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FOR IMMEDIATE RELEASE
Wednesday, March 9, 2005

Isakson Disappointed Senate Committee Stalls Clean Air Legislation

WASHINGTON - U.S. Senator Johnny Isakson (R-GA) today expressed his disappointment that a key Senate panel failed again to make progress on the Bush Administration's proposal to rewrite the Clean Air Act.

After postponing three previous votes on the "Clear Skies" legislation, the Senate Environment and Public Works Committee stalled it again today with a 9-9 vote. Isakson, a member of the committee, voted for the bill.

"In the end, perfection is the enemy of the good," Isakson said. "And I hope at some point in time in the not too distant future, this Committee can find a way to get over its differences, move forward with the Clear Skies legislation as close to proposed as possible and see to it we work on the betterment of the air that our children breath and our country breathes."  

The legislation is especially important to Georgia's environment and economy as about 60 percent of Georgia's population lives in a "non-attainment area." The legislation would allow many of Georgia's counties that are currently classified as "non-attainment" to be designated as "transitional" provided they produce a plan showing they will meet air quality standards by 2015. This designation is key to continued economic growth and development in those counties.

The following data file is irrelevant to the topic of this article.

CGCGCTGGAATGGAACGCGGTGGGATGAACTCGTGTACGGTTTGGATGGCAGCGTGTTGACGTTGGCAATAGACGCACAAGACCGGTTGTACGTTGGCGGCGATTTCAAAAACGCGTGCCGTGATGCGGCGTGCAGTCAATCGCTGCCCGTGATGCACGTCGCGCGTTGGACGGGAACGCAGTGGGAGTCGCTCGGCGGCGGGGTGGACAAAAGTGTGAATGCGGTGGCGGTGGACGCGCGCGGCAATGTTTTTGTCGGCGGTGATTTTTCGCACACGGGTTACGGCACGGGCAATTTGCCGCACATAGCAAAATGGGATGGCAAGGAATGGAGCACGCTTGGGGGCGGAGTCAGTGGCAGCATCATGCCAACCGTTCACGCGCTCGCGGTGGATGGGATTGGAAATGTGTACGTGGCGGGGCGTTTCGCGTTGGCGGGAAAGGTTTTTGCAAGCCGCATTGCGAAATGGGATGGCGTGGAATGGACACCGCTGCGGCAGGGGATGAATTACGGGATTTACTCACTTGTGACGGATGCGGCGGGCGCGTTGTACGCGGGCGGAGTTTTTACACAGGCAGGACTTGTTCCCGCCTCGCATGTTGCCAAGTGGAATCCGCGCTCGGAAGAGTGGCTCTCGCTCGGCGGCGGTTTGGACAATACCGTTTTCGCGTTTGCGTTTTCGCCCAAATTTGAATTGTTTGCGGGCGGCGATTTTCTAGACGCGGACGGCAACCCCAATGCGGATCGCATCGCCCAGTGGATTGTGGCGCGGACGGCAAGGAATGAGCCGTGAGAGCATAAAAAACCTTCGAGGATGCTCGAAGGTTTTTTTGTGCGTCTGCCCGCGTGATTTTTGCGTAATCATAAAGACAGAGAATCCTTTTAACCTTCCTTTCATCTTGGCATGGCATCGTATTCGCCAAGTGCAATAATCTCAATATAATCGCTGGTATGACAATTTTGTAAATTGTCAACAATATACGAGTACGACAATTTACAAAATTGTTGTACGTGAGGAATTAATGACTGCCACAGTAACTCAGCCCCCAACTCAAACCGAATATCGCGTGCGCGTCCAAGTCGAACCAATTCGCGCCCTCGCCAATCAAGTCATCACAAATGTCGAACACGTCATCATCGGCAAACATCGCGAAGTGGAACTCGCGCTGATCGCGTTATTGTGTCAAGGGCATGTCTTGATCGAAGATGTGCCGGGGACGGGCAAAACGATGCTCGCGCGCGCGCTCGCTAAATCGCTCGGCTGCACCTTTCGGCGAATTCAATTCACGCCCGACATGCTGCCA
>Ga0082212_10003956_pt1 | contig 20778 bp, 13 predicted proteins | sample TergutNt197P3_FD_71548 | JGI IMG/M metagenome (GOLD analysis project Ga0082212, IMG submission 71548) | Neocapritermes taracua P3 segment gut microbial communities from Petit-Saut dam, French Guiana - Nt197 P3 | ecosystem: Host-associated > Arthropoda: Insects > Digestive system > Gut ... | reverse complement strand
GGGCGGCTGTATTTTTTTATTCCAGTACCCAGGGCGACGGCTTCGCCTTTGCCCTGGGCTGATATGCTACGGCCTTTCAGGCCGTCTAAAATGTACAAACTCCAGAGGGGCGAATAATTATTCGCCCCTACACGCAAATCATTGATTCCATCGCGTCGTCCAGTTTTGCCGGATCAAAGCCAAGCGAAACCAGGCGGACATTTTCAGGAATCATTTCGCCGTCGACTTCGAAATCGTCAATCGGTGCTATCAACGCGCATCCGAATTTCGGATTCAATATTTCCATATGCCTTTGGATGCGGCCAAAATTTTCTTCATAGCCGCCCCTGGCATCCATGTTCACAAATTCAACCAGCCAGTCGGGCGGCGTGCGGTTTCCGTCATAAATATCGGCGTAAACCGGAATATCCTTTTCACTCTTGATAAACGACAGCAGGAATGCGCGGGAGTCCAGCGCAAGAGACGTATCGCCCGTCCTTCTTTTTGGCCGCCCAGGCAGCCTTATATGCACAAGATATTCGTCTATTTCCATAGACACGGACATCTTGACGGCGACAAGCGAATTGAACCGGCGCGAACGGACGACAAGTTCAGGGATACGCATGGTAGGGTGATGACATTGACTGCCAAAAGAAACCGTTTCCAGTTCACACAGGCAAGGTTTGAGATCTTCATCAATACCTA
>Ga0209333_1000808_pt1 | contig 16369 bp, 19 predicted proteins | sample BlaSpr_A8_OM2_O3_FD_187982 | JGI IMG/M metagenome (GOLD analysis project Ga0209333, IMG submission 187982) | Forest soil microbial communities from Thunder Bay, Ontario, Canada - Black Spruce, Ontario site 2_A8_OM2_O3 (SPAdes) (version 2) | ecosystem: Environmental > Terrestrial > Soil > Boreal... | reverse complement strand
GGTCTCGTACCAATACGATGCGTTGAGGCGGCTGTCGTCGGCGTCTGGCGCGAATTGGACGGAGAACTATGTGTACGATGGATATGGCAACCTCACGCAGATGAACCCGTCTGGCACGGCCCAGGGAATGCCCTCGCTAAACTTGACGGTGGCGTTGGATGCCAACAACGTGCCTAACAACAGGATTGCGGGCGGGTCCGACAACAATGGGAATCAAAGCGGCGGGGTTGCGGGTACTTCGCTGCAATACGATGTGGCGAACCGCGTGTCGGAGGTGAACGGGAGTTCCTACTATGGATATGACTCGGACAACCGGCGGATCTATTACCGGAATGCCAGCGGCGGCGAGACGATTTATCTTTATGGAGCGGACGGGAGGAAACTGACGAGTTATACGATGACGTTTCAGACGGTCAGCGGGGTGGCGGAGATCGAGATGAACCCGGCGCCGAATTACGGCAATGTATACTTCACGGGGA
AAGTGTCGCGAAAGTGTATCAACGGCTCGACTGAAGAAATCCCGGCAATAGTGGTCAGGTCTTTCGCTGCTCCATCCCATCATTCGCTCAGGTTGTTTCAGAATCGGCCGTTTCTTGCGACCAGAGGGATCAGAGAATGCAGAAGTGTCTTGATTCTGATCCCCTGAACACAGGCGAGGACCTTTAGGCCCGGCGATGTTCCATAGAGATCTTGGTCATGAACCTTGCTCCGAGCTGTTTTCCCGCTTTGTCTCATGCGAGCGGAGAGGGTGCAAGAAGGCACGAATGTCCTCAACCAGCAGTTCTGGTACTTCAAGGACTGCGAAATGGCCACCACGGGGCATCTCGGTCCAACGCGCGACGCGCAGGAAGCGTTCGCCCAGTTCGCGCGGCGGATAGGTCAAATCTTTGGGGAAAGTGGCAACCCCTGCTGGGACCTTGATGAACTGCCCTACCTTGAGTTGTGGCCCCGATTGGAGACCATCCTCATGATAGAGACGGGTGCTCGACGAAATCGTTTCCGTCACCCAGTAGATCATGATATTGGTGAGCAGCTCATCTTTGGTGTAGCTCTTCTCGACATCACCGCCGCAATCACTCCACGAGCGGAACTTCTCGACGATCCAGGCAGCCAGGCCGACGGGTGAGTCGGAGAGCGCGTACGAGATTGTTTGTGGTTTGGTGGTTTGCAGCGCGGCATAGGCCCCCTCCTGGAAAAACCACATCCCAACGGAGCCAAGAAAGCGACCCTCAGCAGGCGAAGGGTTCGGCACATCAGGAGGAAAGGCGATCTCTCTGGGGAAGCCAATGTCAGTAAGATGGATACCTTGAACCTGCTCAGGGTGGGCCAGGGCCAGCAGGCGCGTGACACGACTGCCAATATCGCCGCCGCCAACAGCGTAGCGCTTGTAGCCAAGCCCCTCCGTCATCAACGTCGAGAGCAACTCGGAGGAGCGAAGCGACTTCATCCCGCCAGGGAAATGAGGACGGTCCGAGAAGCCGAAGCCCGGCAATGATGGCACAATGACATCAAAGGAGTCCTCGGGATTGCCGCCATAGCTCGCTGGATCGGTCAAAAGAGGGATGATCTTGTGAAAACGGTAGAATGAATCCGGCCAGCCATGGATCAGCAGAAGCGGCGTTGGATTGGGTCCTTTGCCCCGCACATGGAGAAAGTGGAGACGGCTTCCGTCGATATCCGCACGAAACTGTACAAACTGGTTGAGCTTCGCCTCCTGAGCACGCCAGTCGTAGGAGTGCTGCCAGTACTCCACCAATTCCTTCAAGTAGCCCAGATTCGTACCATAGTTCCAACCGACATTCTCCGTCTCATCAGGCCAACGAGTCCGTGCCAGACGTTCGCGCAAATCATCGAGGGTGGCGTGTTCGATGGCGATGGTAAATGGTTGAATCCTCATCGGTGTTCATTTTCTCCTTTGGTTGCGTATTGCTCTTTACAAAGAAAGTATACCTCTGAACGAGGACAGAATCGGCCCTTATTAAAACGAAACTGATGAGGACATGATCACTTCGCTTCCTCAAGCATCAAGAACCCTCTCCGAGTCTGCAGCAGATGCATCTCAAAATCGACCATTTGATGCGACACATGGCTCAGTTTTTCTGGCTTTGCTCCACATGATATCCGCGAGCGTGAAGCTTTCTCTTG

Specifically, the Clear Skies bill would also reduce emissions of sulfur dioxide by 89 percent, nitrogen oxide by 77 percent and mercury by 76 percent.

"Today we had the opportunity to bring to the floor legislation that is better than current law. It ends litigation and achieves significant reductions of 70 percent of three pollutants. It provides a clearer regulatory path that achieves certain and greater pollution reductions than existing law," Isakson said.  "This would have been real progress .  We would have moved the ball forward." 

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